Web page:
When I was first asked to review Sports Illustrated: The Covers, I knew just how I would proceed. It was a book about covers, right? So what was there to review? I would just flip through the pages, comment on their historical content, write a line or two about the evolution of photography through the SI lens, then be on my merry way.
The moment I turned the first page, I knew this was more than just a book about sports covers. Now, I know what you’re thinking; you’re thinking, “Sure. Just like Playboy is more than just a magazine with naked women…it has great articles too.” [wink, wink]. But it’s true: This latest book by the Editors of Sports Illustrated is like a light under a barrel; it’ll shine for you if you only lift the cover and give it a chance.
For myself, I was hooked after reading the first few pages and learning about the SI “jinx.” Apparently SI covers not only make instant icons, they also destroy promising careers at random. The first victim was skier Jill Kinmon, who made the cover then crashed into a tree and became paralyzed while the issue was still on the stand. Then there was racer Pat O’Conner, who died in a 15-car pile-up only a year after his cover ran. Another victim, 15-year old figure skater Laurence Owen, died in a plane crash a week after her cover ran. Gripping stuff, huh? But of course not everybody died: When SI billed Curt Flood (St. Louis Cardinals) as “Baseball’s Finest Centerfield,” the jinx pounced on his head and he ended up at 0 for 14 before missing five games due to an injury.
Thankfully, Sports Illustrated: The Covers, has more to offer than just “jinx” statistics. There is a staggering array of other statistics, including ranking athletes by the number of times they graced the covers (i.e., Michael Jordan – 49; Muhammad Ali – 38; etc.), and ranking those outstanding athletes who racked up wins but still never made the cover (i.e., Annika Sorenstam, who won 72 PGA tour events and 10 major championships, but…no cover). The book is also chocked-full of charts, like the “Decade at a Glance” chart, the “College Ranking” chart, the “Most Appearances by Teams,” chart, and the “Swimsuit” chart, to name a few.
For variety, there is a section on a sports enthusiast named Scott Smith, who began collecting Sports Illustrated issues at age 13. Smith has garnered precious autographs on 2,657 of the 2,853 issues with humans on the cover, and his collection is valued at over $1 million dollars!
Sports Illustrated: The Covers is a BIG book (11.9 x 11.1, and 208 pages), and it’s heavy, too. But it is bound well, has a beautiful jacket cover, and is made to last. It has to be, since it contains thousands of covers dating all the way back to its debut on Aug. 16, 1954. The covers are in chronological order and tell the history and evolution of Sports Illustrated, from its earlier more simplistic production days to its current format of jaw-dropping action shots and various photo insets. In essence, this magazine, which is deemed to have published “more fine art than any periodical in the country,” offers readers 56 years of American history at a glance, proving beyond a shadow of a doubt that EVERYBODY LOVES A GOOD PICTURE BOOK! Few if any other magazines can make such a claim.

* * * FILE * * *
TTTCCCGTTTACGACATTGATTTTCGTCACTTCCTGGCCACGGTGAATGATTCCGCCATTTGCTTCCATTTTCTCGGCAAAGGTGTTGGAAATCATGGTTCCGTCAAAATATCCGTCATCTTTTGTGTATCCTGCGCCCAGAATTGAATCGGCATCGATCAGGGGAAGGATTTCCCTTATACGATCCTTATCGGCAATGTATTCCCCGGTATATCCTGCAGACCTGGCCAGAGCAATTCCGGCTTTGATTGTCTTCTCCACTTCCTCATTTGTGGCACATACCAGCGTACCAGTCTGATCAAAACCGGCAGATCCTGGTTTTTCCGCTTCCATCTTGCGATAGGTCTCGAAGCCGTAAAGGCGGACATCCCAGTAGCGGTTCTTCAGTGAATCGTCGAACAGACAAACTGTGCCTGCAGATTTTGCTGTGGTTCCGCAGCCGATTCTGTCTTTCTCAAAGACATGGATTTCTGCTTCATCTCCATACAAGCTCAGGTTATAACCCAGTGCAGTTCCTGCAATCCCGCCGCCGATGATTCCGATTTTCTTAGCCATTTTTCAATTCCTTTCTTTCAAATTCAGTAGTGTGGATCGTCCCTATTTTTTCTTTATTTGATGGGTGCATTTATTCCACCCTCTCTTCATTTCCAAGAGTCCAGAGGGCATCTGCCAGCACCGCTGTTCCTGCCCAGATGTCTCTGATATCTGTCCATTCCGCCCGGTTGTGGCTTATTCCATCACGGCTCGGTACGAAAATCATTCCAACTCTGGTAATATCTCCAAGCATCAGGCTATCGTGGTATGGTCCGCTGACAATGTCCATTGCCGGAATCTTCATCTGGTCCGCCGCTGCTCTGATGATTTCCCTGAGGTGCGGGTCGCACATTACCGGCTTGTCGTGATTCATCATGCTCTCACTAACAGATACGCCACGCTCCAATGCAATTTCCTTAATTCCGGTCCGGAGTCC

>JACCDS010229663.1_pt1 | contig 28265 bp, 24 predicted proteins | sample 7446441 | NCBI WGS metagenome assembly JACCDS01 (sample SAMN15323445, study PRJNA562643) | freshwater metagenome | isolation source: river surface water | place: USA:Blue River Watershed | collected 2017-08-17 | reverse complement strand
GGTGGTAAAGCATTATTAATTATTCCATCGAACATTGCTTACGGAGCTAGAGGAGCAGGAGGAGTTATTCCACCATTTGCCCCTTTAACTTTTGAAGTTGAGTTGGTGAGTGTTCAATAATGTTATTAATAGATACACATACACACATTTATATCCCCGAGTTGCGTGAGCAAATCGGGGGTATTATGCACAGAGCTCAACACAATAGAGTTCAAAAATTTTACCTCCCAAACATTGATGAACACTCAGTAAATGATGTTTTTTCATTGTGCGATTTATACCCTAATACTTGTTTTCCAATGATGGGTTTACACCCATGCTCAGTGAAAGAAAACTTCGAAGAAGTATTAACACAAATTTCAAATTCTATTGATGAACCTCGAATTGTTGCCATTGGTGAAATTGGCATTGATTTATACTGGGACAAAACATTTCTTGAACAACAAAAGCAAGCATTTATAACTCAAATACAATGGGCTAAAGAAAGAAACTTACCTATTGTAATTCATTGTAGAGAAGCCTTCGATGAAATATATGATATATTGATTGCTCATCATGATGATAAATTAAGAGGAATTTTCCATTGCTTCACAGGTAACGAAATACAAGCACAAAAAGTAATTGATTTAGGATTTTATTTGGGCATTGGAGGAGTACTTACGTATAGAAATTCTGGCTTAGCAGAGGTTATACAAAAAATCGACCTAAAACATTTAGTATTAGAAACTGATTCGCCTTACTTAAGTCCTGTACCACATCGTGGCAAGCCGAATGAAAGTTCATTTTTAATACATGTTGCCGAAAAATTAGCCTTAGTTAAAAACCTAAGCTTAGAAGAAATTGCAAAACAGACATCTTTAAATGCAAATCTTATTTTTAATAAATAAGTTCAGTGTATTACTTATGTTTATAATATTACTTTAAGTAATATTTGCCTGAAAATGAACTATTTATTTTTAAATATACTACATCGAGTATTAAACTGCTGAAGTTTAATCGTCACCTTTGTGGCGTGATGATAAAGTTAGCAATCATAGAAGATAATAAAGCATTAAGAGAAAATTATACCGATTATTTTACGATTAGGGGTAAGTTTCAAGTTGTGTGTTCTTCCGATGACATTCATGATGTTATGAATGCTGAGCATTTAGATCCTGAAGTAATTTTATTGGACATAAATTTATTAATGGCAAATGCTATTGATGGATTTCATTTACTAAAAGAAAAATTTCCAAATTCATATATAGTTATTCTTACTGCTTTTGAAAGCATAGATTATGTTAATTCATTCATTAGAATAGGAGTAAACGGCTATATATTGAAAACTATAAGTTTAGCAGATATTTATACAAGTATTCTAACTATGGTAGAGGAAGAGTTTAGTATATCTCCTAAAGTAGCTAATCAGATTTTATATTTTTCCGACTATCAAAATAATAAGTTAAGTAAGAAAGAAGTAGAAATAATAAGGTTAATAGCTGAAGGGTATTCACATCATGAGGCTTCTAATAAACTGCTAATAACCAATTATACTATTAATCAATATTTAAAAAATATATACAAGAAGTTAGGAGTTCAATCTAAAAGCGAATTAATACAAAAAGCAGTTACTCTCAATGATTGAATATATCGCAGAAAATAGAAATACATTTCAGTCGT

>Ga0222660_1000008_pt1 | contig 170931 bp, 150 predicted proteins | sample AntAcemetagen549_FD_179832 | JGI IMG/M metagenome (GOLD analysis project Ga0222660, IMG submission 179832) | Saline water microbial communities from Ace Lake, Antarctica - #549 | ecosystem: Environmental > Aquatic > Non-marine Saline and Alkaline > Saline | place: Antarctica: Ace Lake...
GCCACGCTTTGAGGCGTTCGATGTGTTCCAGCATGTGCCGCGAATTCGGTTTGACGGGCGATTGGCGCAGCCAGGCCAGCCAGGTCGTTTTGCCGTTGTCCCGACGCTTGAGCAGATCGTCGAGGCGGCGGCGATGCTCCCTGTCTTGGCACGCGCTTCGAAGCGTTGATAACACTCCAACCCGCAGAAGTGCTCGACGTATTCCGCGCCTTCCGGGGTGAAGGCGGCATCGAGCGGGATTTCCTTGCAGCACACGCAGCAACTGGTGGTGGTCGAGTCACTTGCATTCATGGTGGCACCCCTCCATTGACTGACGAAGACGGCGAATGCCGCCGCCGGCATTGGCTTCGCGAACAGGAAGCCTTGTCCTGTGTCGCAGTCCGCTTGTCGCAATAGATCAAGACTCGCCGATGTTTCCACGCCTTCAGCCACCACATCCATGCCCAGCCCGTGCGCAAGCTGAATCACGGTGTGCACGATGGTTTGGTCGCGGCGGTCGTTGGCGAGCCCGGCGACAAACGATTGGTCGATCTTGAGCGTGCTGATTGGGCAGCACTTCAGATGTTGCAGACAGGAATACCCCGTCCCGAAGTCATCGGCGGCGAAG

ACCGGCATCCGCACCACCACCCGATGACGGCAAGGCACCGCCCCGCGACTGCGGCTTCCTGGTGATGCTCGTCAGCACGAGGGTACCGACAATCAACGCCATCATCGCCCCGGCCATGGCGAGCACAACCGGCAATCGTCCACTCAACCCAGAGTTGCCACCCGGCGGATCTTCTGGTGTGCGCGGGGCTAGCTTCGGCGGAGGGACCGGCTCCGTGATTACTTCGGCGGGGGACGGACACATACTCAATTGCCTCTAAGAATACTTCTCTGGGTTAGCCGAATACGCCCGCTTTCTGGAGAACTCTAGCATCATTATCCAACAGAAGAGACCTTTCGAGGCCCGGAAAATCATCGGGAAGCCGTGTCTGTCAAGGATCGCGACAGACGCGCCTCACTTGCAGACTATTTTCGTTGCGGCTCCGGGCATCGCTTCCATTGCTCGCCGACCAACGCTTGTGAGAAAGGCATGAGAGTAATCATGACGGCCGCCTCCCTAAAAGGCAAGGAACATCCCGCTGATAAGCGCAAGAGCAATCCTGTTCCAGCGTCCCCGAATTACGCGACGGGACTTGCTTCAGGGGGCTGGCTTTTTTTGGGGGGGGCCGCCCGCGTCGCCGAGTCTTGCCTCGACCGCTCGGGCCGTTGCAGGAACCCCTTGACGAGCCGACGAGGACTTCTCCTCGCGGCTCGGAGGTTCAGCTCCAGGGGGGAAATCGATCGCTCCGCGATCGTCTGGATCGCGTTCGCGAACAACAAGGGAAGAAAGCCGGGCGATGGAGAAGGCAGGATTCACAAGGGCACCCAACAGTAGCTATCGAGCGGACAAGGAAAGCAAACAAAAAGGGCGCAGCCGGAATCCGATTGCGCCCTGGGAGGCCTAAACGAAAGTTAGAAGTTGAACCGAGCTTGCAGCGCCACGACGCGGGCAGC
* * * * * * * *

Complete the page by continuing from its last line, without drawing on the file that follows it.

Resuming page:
I could sing this book’s praises all day, but since I have to stop somewhere, I’ll leave you with this: As an African American, I am very impressed with this collection of covers, and with Sports Illustrated magazine itself. Why? Because SI has been covering the lives and talents of African American athletes as far back as the 1950’s and 1960’s—a shameful period when segregation was a way of life. This coverage is proof that SI was (and still is) “liberal and fair,” and as such, is (and was) years ahead of its time.
How I wish I could offer Sports Illustrated some sort of medal for its great work, but I read somewhere that this magazine has already won the National Magazine Awards for General Excellence in 1989 and 1990—the publishing industry’s highest award. So what in the world could I possibly give this magazine that would equal that?
Wait, I know! I can give them…five stars.
Best wishes and happy reading,
Picture Book Depot